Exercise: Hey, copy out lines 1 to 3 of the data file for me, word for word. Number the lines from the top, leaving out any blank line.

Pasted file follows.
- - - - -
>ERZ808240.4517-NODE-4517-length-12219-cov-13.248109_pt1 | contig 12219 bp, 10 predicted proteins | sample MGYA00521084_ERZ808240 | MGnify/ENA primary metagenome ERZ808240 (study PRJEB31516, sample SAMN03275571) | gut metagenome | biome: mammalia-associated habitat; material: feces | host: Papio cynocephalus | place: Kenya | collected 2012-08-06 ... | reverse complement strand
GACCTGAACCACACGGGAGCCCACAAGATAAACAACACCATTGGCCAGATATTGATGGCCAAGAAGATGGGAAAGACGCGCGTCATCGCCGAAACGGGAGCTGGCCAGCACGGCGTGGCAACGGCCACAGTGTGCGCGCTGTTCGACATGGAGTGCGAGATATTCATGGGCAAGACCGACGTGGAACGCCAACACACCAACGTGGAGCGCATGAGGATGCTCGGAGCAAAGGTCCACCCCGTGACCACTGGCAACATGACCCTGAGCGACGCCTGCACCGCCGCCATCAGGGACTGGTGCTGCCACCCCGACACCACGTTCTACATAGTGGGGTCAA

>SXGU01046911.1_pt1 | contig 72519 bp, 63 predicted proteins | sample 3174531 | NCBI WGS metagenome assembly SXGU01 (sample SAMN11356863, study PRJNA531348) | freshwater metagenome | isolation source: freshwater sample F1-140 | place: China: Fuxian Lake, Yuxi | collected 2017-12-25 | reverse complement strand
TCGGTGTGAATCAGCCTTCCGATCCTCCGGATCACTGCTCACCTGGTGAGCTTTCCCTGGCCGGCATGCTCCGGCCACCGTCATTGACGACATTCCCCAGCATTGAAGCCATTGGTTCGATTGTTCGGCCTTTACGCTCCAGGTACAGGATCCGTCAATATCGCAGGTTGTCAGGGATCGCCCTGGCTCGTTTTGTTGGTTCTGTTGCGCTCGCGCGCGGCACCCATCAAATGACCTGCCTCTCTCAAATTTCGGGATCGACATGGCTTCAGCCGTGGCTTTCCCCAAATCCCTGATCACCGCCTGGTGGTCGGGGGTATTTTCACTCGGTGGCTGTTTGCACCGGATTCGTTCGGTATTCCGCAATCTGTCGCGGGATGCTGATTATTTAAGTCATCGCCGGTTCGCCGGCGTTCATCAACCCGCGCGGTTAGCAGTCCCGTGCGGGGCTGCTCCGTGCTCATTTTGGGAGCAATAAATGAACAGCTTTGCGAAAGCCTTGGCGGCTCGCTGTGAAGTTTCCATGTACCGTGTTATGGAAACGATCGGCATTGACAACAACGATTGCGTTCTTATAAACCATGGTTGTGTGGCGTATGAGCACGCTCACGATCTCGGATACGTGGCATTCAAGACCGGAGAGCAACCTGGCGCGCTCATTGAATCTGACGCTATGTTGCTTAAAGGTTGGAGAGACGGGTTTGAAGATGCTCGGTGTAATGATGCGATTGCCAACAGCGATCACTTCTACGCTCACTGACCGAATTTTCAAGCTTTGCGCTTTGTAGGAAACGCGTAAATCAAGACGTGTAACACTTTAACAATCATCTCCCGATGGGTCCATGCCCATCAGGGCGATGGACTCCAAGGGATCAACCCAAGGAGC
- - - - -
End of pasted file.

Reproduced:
>ERZ808240.4517-NODE-4517-length-12219-cov-13.248109_pt1 | contig 12219 bp, 10 predicted proteins | sample MGYA00521084_ERZ808240 | MGnify/ENA primary metagenome ERZ808240 (study PRJEB31516, sample SAMN03275571) | gut metagenome | biome: mammalia-associated habitat; material: feces | host: Papio cynocephalus | place: Kenya | collected 2012-08-06 ... | reverse complement strand
GACCTGAACCACACGGGAGCCCACAAGATAAACAACACCATTGGCCAGATATTGATGGCCAAGAAGATGGGAAAGACGCGCGTCATCGCCGAAACGGGAGCTGGCCAGCACGGCGTGGCAACGGCCACAGTGTGCGCGCTGTTCGACATGGAGTGCGAGATATTCATGGGCAAGACCGACGTGGAACGCCAACACACCAACGTGGAGCGCATGAGGATGCTCGGAGCAAAGGTCCACCCCGTGACCACTGGCAACATGACCCTGAGCGACGCCTGCACCGCCGCCATCAGGGACTGGTGCTGCCACCCCGACACCACGTTCTACATAGTGGGGTCAA

>SXGU01046911.1_pt1 | contig 72519 bp, 63 predicted proteins | sample 3174531 | NCBI WGS metagenome assembly SXGU01 (sample SAMN11356863, study PRJNA531348) | freshwater metagenome | isolation source: freshwater sample F1-140 | place: China: Fuxian Lake, Yuxi | collected 2017-12-25 | reverse complement strand